Archive for the ‘governor’ tag
Facebook users may use the social network for chatting and sharing, but soon they’ll be using it to register to vote as well.
The state of Washington will be the first to offer residents the ability to register t0 vote via Facebook, a move the state hopes will attract more young voters.
Facebook has become a popular target for political activity as of late. Earlier this month CNN announced a partnership with the social network to bring more political chatter to users’ news feeds. As with the Washington initiative, the move targeted the younger, more tech-savvy voters who represent an increasing part of the voting population.
Washington is one of only thirteen states that offers online voter registration, which it introduced in 2008. According to data given to the National Journal 475,000 registrations have been processed via the online system, and from 2010 to 2011 62 percent of those newly registered voters were under the age of 34.
Facebook voter registration is likely to improve these numbers. This means more young voters, who, if trends hold, are likely to vote for a Democratic candidate. That’s good news for the state’s Democrats, but not current Washington Governor Christine Gregorie: The two-term governor is not running for reelection this year.
If Washington’s efforts are successful, you can expect to see many more states offering similar initiatives over the next few years.
Filed under: VentureBeat
The world’s sixth richest man has just bought Hawaii’s sixth largest island.
Oracle CEO Larry Ellison has bought the majority of the Hawaiian island of Lana’i, reports The Muai Times. With the sale, Ellison will pick up 98 percent of the 141-square-mile comma-shaped island.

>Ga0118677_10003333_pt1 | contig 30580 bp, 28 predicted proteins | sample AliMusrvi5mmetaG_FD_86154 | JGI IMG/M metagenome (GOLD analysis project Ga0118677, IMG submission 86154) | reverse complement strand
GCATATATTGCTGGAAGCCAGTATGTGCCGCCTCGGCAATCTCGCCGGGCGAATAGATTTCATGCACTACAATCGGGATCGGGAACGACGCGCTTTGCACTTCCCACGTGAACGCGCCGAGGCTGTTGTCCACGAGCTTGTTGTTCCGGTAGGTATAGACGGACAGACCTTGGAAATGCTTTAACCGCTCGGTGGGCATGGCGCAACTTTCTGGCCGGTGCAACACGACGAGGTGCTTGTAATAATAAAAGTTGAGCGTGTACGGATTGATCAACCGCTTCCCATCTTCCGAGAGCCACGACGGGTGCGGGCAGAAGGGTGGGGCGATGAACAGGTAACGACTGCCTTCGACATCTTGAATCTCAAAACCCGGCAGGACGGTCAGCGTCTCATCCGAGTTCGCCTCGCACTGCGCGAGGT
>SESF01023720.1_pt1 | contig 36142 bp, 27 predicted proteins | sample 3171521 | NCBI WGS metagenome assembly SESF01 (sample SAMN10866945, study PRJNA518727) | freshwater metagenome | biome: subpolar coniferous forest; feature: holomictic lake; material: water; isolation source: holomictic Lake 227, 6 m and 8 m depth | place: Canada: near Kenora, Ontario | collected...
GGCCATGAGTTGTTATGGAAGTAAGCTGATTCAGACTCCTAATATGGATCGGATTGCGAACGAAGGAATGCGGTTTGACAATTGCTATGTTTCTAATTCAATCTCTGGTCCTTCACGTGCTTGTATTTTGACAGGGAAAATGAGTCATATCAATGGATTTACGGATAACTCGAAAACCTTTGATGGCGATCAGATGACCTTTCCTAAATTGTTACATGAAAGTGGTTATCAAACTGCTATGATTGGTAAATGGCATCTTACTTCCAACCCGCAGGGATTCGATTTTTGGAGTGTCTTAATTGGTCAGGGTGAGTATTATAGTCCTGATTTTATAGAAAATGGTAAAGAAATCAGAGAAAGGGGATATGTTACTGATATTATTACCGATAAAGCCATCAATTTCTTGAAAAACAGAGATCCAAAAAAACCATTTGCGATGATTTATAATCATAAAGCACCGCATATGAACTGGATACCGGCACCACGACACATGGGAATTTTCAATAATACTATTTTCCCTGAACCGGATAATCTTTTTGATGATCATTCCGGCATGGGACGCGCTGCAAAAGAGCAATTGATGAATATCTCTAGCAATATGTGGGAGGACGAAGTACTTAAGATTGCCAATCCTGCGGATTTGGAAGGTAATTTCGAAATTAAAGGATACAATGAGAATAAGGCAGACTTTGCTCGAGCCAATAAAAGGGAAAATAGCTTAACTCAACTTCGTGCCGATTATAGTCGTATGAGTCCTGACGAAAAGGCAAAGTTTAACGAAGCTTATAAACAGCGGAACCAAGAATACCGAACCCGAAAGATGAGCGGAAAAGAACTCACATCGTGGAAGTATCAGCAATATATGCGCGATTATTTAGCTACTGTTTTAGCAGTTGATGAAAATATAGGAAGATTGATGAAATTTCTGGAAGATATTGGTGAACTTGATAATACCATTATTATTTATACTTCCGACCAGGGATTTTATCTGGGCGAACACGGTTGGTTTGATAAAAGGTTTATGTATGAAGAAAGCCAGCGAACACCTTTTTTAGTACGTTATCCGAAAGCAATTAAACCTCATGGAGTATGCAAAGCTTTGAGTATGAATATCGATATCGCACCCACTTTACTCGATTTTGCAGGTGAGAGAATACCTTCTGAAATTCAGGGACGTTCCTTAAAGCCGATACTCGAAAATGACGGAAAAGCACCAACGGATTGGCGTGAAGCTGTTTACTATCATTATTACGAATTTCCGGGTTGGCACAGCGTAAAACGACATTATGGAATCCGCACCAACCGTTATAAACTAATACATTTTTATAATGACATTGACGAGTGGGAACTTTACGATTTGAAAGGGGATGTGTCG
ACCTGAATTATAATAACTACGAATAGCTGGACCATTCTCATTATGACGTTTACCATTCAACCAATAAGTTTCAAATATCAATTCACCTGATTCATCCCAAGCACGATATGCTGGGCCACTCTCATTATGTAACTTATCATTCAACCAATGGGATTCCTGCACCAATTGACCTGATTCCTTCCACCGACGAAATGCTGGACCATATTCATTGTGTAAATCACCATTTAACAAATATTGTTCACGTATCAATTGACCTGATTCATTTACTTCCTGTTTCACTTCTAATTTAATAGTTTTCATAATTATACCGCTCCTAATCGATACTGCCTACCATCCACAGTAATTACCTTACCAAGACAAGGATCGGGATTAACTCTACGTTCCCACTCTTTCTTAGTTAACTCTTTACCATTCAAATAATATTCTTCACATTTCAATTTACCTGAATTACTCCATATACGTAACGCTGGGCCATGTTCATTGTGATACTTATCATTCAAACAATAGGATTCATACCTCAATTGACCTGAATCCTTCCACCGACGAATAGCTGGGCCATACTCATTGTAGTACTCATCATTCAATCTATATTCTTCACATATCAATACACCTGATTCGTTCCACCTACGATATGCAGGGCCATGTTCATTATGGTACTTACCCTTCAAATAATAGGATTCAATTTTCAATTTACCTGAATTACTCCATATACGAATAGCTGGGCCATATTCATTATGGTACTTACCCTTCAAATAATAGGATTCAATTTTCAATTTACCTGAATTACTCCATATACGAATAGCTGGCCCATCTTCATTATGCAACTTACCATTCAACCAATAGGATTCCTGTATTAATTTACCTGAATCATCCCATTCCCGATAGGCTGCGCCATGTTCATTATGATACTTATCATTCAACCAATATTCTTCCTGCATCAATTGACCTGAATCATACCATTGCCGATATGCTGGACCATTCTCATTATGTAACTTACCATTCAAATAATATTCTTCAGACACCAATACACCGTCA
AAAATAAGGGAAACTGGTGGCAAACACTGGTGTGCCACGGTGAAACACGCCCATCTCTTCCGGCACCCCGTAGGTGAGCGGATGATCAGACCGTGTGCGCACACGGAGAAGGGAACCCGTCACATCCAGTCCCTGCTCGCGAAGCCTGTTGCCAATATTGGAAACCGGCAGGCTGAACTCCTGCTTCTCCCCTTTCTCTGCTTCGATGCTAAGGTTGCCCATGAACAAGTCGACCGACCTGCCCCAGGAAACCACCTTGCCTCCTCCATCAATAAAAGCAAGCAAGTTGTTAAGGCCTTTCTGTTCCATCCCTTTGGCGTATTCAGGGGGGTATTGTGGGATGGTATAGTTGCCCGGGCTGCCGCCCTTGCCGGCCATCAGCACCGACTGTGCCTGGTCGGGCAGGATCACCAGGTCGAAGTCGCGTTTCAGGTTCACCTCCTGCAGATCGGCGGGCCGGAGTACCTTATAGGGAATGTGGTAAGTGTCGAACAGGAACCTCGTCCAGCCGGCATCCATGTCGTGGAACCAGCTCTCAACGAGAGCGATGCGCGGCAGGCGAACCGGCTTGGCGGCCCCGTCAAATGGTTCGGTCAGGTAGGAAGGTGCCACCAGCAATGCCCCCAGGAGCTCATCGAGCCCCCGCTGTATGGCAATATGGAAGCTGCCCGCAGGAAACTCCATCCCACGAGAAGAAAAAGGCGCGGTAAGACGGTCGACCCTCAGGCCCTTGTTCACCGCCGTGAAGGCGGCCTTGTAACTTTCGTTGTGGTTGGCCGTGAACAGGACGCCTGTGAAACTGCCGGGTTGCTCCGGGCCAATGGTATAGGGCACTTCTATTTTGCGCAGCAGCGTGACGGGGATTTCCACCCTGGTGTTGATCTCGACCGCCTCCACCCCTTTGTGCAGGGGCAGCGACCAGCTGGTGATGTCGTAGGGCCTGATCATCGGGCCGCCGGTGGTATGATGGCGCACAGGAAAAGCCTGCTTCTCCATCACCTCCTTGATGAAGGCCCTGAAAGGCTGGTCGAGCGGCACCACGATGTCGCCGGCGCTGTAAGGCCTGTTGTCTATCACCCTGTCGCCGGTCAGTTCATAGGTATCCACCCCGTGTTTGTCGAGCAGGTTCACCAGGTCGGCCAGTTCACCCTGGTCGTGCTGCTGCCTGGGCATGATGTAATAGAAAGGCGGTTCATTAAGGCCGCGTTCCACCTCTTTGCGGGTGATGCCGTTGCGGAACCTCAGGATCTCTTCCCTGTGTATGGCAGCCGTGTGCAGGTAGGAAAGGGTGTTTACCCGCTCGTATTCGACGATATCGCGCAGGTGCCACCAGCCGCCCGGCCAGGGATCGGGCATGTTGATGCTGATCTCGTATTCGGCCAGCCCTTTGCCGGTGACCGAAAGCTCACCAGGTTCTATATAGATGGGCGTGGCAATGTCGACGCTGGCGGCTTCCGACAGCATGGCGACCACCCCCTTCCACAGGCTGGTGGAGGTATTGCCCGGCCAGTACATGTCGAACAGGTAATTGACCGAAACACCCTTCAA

The sale was rumored to run between $500 to $600 million, according to a previous report from the Muai Times.
“It is my understanding that Mr. Ellison has had a long standing interest in Lanai,” Lana’i governor Neil Abercrombie said in a statement. “His passion for nature, particularly the ocean is well known specifically in the realm of America’s Cup sailing. We look forward to welcoming Mr. Ellison in the near future,” Abercrombie said.
Known for its resorts, golf courses and the rock-filled Garden of the Gods, Lana’i has earned the distinction of ”Hawaii’s Most Enticing Island”, according to the Hawaii Tourism Authority.
The purchase is expected to result in the creation of new jobs and cash flow for the island, which has lost previous owner David Murdock a reported $18 to $25 million a year.
Ellison’s purchase isn’t uncharacteristic. A notorious eccentric, the billionaire is known for spending his money on lofty buys like yachts, private jets, exotic cars and in one situation, half of an entire tennis tournament.
Photo: Lana’i golf course: Shutterstock/JoeWest
Filed under: offBeat
If you follow VentureBeat but don’t regularly checkH our GamesBeat site, here’s a list of the best games stories we ran over the last seven days that you may have missed.